In the Media

Wednesday, November 17, 2021 - 1:41pm
Seattle Times

After days of persistent rain and flooding, city officials started to examine the damage in Bellingham on Tuesday.

The city saw more than 4.5 inches of rain in the span of 36 hours beginning Sunday. Lake Whatcom rose to 314 feet above sea level, leading to flooded streets and reports of untreated sewage in low-lying areas.

According to a news release posted on the city of Bellingham’s website, the extent of the damage to city and private property is not yet known.

Wednesday, November 17, 2021 - 1:29pm
The Bellingham Herald

Damage from the flooding across Whatcom County in the wake of three-day Pineapple Express storm could reach $7 million to $10 million, officials said at a press conference Tuesday afternoon, Nov. 16. One man is missing after the atmospheric river that hit Western Washington, dumping a month’s worth of rain in less than 72 hours and pushing the Nooksack River over its banks from Acme in the South Fork Valley to the delta community of Marietta.

Wednesday, November 17, 2021 - 1:23pm
The Bellingham Herald

Though he said low lying areas the Sumas Prairie area in British Columbia remain one good rainstorm away from being in “deep doo-doo,” Abbotsford Mayor Henry Braun said he feels a whole lot better on Wednesday morning about the risks associated with an overworked pump station possibly failing and causing catastrophic flooding in the region. That is good news for already flood-stricken areas of Whatcom County near the U.S.-Canadian border that worried about the potential impacts of even more water spilling into their communities.

Tuesday, November 16, 2021 - 12:00pm
The SeaDoc Society

Saving endangered Pinto abalone is hard in part because locating their habitat is time-consuming and, as a result, expensive. The process involves dive crews on the water in search of suitable locations, but there are only so many dives a team can do in a day. A recent SeaDoc-funded project is looking for something more efficient.

Photojournalist Gemina Garland-Lewis has been on board with James Dimond, education specialist with the Marine and Coastal Sciences program of Western Washington University, and his team this summer as they’ve explored a new method that involves bottling up sea water and testing it for the presence of abalone DNA to determine habitat. Nothing like a simple innovation!

Tuesday, November 16, 2021 - 11:53am
The Seattle Times

Concerts, sporting matches and other large events will now require proof of vaccination or a recent negative COVID-19 test for indoor events with 1,000 people or more, or for outdoor events with more than 10,000 people.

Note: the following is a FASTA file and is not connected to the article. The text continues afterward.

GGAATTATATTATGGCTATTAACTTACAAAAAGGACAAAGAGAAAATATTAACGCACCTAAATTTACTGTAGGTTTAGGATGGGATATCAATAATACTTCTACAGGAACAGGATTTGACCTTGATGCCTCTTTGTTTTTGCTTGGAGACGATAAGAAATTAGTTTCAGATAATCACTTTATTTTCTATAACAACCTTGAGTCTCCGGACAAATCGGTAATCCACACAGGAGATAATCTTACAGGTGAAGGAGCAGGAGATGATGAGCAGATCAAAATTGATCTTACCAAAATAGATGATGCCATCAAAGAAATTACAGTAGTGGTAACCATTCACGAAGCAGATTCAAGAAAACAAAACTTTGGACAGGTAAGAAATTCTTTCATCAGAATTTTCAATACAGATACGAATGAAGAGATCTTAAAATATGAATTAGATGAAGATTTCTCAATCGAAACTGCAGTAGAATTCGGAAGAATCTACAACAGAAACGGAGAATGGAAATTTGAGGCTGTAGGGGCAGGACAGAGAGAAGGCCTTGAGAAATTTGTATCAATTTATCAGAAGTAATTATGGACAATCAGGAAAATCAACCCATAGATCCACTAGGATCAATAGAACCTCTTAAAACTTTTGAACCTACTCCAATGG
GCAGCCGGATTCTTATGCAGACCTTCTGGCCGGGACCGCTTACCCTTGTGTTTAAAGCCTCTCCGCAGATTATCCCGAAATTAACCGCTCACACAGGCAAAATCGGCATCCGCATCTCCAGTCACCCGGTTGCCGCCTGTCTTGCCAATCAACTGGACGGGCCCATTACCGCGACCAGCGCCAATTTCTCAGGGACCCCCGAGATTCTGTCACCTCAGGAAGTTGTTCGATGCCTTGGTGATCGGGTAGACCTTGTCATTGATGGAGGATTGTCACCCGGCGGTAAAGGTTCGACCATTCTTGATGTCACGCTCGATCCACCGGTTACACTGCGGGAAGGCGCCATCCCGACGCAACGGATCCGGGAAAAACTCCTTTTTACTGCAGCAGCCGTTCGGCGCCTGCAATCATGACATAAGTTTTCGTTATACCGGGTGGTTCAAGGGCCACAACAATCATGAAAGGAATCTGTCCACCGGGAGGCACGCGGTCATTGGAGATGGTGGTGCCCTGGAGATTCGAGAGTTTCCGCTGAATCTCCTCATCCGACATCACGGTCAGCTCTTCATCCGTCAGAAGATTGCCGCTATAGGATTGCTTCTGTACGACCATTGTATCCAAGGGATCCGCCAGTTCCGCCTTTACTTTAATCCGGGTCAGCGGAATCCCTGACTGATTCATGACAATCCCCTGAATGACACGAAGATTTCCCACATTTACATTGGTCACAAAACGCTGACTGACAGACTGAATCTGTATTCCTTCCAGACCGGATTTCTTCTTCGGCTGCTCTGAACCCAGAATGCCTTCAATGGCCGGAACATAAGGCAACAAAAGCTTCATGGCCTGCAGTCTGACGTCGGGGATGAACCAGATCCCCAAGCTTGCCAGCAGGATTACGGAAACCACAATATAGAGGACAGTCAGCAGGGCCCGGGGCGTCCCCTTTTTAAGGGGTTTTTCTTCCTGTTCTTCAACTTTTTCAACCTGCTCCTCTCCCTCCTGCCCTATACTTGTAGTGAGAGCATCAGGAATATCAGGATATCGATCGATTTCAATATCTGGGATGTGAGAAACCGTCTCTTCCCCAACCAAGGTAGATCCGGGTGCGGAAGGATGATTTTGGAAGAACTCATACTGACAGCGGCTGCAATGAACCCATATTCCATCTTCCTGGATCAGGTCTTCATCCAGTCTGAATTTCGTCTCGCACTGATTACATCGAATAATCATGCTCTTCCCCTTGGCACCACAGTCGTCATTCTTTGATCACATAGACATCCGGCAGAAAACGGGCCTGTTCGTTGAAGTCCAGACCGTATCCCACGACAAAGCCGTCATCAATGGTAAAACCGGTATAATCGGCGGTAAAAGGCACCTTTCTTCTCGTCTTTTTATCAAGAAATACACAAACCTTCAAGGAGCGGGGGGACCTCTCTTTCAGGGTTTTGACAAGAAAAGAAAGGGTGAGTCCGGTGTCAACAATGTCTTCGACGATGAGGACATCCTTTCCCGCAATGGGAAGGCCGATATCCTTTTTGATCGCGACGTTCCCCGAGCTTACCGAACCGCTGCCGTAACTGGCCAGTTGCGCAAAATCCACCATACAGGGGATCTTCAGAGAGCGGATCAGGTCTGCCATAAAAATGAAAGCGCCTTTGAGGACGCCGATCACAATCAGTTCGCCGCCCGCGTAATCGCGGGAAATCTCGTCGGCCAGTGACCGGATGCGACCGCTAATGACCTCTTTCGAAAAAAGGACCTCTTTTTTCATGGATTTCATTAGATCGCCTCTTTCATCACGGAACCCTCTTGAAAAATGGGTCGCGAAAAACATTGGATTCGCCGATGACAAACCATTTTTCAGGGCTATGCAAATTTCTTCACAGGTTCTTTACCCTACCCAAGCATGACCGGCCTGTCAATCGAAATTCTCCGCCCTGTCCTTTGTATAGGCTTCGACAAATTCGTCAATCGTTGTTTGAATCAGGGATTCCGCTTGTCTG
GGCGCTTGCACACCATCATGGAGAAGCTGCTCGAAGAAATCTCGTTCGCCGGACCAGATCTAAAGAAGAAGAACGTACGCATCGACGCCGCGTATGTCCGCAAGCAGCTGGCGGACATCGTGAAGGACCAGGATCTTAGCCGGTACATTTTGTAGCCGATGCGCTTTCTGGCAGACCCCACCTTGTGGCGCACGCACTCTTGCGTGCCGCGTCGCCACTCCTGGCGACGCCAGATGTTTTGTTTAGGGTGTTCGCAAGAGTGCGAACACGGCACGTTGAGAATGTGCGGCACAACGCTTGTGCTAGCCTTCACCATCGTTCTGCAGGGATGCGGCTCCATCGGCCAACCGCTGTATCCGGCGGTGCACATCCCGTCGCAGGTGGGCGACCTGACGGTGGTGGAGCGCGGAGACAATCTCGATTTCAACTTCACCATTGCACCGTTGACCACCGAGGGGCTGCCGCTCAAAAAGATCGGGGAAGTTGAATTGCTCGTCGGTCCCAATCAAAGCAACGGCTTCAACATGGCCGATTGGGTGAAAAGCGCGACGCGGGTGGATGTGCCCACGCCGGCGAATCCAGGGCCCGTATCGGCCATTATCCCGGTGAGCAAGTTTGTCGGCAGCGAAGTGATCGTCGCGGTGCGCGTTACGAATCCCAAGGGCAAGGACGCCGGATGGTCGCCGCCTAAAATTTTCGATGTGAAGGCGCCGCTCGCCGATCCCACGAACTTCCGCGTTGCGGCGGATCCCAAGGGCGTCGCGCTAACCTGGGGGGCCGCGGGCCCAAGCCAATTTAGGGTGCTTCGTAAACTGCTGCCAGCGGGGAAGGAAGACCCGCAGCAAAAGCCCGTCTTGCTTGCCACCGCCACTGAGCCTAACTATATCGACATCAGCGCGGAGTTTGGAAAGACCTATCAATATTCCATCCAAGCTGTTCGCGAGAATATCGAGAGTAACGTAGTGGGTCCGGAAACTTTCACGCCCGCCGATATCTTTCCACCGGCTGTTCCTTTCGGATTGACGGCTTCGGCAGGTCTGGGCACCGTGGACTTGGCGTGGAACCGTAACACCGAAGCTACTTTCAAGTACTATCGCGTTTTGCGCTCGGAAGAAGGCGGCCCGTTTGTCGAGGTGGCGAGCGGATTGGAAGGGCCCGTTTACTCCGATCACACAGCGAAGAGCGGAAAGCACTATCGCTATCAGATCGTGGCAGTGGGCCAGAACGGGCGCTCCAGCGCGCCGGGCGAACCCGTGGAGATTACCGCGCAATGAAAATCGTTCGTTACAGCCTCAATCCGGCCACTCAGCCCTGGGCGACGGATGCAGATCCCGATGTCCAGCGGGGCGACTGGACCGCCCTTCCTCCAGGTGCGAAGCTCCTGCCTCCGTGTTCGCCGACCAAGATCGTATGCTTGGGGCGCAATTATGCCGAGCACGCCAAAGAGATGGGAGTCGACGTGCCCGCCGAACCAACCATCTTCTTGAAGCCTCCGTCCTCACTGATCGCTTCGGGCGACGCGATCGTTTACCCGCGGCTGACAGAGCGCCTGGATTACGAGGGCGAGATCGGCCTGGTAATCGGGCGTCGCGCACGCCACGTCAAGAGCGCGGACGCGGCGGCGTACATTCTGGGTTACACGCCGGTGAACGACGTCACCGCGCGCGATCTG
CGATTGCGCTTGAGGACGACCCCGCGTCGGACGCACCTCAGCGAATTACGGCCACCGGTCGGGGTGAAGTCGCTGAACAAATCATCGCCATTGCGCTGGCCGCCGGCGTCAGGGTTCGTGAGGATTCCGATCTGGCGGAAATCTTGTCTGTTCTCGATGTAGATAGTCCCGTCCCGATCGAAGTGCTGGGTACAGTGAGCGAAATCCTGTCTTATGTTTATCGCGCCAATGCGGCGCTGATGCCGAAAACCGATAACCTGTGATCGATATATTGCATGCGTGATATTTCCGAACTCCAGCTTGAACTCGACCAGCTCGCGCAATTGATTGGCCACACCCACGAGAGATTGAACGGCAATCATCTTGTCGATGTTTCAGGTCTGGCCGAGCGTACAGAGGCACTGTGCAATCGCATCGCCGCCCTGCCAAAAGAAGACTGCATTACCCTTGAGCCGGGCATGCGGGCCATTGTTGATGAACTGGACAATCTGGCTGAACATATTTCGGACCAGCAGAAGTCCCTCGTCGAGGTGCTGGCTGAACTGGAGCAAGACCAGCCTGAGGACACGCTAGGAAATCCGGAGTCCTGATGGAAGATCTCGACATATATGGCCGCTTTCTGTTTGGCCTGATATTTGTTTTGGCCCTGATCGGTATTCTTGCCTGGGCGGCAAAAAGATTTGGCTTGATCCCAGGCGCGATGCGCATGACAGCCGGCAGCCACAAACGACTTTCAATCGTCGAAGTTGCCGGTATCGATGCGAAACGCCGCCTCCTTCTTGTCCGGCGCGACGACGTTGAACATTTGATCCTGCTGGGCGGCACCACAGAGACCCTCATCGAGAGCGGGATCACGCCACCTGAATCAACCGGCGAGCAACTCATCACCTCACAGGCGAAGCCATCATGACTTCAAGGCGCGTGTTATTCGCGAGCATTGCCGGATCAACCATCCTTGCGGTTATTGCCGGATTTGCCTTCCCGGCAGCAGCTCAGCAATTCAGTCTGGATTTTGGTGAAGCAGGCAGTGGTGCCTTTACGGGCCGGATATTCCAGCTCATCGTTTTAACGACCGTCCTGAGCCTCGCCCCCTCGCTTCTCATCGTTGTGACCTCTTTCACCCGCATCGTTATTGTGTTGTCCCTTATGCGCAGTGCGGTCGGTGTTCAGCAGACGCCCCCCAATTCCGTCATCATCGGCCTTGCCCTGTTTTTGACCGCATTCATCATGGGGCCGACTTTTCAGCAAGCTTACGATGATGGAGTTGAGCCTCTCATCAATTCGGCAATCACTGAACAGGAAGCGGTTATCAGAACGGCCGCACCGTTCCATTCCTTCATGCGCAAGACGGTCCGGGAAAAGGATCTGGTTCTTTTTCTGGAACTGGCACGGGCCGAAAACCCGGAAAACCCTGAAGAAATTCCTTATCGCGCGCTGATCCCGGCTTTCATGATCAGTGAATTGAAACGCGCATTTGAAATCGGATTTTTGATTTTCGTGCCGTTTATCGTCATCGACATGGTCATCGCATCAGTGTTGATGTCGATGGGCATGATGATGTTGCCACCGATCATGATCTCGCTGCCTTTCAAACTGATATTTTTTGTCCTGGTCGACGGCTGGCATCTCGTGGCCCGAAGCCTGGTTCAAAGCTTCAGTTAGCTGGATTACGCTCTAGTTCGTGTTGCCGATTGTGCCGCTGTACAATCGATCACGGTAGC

Washington Gov. Jay Inslee’s mandate goes into effect Monday. Inslee announced the mandate last month after worries about rising COVID rates and specifically the impact of the more-contagious delta variant that threatened to overwhelm local hospitals.

The order applies to everyone 12 and older. The requirement covers ticketed or registered events with defined entrances, not venues like shopping malls, museums or grocery stores that are open to the public.

Tuesday, November 16, 2021 - 11:50am
The Seattle Times

After a day of heavy rain and high winds that prompted evacuations, power outages and a state of emergency for several counties, Western Washington awoke to ongoing flood concerns, scattered roadway reopenings and power coming back throughout the region.

As of 10:28 a.m., around 46,000 customers were without power, down from more than 158,000 customers in the dark at one point Monday afternoon.

The Seattle area forecast calls for showers to taper off Tuesday, with dry conditions during the night and into Wednesday, National Weather Service meteorologist Samantha Borth said Tuesday morning.

As of 10:30 a.m., NWS was recording flooding at six gauges in the region. Major flooding was recorded on the Nooksack River at Ferndale and along the Skagit River near Mount Vernon. Moderate flooding was recorded on the Skagit near Concrete. Minor flooding was recorded at Samish River near Burlington and on the Snohomish River in Snohomish.

North of Bellingham, authorities said one person was still missing Tuesday after being seen in floodwaters clinging to a tree, The Associated Press reported. A motorist in Bellingham was injured when a tree fell on a vehicle, the AP reported.

Tuesday, November 16, 2021 - 11:47am
Associated Press